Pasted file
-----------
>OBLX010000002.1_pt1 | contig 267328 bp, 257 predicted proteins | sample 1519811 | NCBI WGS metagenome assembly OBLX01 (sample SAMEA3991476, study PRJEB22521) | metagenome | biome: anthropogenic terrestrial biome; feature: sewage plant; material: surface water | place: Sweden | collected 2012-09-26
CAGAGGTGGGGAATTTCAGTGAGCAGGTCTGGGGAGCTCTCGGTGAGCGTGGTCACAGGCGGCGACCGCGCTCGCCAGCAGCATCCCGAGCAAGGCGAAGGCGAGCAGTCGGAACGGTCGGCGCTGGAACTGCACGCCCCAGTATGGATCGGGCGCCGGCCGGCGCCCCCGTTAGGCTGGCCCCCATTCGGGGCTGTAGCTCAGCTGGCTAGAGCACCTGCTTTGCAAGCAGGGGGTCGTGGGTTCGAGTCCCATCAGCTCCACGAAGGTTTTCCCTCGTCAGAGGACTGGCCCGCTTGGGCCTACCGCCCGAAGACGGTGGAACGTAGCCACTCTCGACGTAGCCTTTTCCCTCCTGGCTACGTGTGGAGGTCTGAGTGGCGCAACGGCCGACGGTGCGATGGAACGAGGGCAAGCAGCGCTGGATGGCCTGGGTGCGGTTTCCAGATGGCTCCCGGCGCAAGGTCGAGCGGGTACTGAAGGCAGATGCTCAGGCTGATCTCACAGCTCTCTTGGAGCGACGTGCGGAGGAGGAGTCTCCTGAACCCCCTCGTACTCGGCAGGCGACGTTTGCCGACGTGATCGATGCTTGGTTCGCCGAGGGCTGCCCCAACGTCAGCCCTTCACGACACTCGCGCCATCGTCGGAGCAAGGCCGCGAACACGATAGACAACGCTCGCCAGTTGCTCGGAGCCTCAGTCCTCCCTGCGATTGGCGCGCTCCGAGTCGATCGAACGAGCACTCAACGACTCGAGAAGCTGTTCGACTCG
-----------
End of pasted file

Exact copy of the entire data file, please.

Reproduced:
>OBLX010000002.1_pt1 | contig 267328 bp, 257 predicted proteins | sample 1519811 | NCBI WGS metagenome assembly OBLX01 (sample SAMEA3991476, study PRJEB22521) | metagenome | biome: anthropogenic terrestrial biome; feature: sewage plant; material: surface water | place: Sweden | collected 2012-09-26
CAGAGGTGGGGAATTTCAGTGAGCAGGTCTGGGGAGCTCTCGGTGAGCGTGGTCACAGGCGGCGACCGCGCTCGCCAGCAGCATCCCGAGCAAGGCGAAGGCGAGCAGTCGGAACGGTCGGCGCTGGAACTGCACGCCCCAGTATGGATCGGGCGCCGGCCGGCGCCCCCGTTAGGCTGGCCCCCATTCGGGGCTGTAGCTCAGCTGGCTAGAGCACCTGCTTTGCAAGCAGGGGGTCGTGGGTTCGAGTCCCATCAGCTCCACGAAGGTTTTCCCTCGTCAGAGGACTGGCCCGCTTGGGCCTACCGCCCGAAGACGGTGGAACGTAGCCACTCTCGACGTAGCCTTTTCCCTCCTGGCTACGTGTGGAGGTCTGAGTGGCGCAACGGCCGACGGTGCGATGGAACGAGGGCAAGCAGCGCTGGATGGCCTGGGTGCGGTTTCCAGATGGCTCCCGGCGCAAGGTCGAGCGGGTACTGAAGGCAGATGCTCAGGCTGATCTCACAGCTCTCTTGGAGCGACGTGCGGAGGAGGAGTCTCCTGAACCCCCTCGTACTCGGCAGGCGACGTTTGCCGACGTGATCGATGCTTGGTTCGCCGAGGGCTGCCCCAACGTCAGCCCTTCACGACACTCGCGCCATCGTCGGAGCAAGGCCGCGAACACGATAGACAACGCTCGCCAGTTGCTCGGAGCCTCAGTCCTCCCTGCGATTGGCGCGCTCCGAGTCGATCGAACGAGCACTCAACGACTCGAGAAGCTGTTCGACTCG